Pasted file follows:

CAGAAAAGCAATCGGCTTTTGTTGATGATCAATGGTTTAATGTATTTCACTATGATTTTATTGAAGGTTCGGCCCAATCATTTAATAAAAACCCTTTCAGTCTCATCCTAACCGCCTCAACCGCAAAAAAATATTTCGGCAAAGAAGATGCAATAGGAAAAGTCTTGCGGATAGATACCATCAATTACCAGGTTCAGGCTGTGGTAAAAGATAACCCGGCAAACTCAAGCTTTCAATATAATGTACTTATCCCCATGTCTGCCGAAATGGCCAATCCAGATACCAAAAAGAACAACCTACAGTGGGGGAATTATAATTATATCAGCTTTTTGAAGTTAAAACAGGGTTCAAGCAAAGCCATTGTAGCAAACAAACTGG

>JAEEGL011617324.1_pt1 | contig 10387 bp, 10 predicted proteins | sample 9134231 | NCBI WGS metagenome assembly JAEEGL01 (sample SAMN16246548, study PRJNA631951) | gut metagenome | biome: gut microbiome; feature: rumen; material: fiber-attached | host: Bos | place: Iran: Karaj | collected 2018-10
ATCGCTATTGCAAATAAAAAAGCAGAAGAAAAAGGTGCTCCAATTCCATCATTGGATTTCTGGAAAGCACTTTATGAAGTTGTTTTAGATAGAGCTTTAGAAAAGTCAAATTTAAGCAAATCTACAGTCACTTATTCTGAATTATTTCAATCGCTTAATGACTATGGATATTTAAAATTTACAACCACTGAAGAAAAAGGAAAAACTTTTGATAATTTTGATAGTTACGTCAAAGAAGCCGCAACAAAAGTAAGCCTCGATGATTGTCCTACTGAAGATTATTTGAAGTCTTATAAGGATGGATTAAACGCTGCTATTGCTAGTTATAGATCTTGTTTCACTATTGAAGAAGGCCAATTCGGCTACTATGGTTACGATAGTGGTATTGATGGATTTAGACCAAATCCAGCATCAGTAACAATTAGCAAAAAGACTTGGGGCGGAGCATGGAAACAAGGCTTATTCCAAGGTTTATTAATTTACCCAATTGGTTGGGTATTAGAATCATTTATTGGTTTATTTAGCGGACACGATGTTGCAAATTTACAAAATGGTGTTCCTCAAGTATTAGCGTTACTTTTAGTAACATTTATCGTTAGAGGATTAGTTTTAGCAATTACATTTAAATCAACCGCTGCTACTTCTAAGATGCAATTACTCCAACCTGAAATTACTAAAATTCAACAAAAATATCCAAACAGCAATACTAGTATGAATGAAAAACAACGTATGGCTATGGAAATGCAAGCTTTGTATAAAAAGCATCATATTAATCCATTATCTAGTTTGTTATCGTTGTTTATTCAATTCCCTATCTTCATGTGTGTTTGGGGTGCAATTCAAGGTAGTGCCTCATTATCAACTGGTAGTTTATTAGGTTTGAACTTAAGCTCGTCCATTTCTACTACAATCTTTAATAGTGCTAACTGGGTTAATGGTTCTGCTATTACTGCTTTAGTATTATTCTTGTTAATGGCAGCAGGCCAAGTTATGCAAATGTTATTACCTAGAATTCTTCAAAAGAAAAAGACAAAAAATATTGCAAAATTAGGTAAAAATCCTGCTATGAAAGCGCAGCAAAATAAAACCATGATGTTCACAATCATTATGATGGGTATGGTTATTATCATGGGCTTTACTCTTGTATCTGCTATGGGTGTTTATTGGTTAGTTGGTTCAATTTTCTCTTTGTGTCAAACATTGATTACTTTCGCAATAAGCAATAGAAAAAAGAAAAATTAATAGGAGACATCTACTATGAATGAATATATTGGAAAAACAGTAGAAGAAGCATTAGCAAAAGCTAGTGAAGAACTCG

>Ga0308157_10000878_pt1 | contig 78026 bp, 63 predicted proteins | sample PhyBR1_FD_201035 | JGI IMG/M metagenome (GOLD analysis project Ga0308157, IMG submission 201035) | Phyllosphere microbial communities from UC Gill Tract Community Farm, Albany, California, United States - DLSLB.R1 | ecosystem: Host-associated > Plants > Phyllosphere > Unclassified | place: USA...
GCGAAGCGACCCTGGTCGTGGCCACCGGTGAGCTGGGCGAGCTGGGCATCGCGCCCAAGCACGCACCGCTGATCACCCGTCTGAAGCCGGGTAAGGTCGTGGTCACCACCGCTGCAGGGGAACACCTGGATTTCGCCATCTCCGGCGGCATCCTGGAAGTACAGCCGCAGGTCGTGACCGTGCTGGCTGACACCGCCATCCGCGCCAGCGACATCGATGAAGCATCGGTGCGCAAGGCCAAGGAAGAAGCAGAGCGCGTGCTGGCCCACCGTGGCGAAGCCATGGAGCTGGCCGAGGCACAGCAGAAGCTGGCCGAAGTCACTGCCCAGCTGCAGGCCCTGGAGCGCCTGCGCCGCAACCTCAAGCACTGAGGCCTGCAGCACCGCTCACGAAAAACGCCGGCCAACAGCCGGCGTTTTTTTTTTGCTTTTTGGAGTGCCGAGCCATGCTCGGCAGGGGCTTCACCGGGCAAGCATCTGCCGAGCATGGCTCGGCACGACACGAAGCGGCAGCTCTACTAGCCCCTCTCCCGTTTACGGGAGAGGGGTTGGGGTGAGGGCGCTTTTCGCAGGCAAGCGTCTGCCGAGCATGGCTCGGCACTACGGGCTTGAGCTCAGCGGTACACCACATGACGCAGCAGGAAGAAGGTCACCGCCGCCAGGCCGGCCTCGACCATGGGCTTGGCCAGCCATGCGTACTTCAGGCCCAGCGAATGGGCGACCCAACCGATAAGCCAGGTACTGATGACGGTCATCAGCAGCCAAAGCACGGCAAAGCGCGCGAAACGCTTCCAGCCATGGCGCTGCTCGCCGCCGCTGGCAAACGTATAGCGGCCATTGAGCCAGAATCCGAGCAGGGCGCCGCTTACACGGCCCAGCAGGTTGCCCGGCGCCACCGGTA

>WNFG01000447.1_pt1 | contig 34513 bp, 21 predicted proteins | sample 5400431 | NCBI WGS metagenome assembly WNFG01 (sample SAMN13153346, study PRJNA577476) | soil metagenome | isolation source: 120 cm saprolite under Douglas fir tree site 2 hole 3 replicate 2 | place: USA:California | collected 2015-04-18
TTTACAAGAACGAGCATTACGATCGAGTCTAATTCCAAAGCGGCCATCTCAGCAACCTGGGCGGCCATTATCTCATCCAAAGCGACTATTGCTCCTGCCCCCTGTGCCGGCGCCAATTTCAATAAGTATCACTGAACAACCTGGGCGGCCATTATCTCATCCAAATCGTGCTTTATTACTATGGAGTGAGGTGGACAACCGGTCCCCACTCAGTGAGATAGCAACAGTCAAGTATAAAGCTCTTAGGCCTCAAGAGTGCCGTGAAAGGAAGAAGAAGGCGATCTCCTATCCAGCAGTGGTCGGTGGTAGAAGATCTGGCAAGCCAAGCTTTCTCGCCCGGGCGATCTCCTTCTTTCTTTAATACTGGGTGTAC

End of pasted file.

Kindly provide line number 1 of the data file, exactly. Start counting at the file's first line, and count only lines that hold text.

CAGAAAAGCAATCGGCTTTTGTTGATGATCAATGGTTTAATGTATTTCACTATGATTTTATTGAAGGTTCGGCCCAATCATTTAATAAAAACCCTTTCAGTCTCATCCTAACCGCCTCAACCGCAAAAAAATATTTCGGCAAAGAAGATGCAATAGGAAAAGTCTTGCGGATAGATACCATCAATTACCAGGTTCAGGCTGTGGTAAAAGATAACCCGGCAAACTCAAGCTTTCAATATAATGTACTTATCCCCATGTCTGCCGAAATGGCCAATCCAGATACCAAAAAGAACAACCTACAGTGGGGGAATTATAATTATATCAGCTTTTTGAAGTTAAAACAGGGTTCAAGCAAAGCCATTGTAGCAAACAAACTGG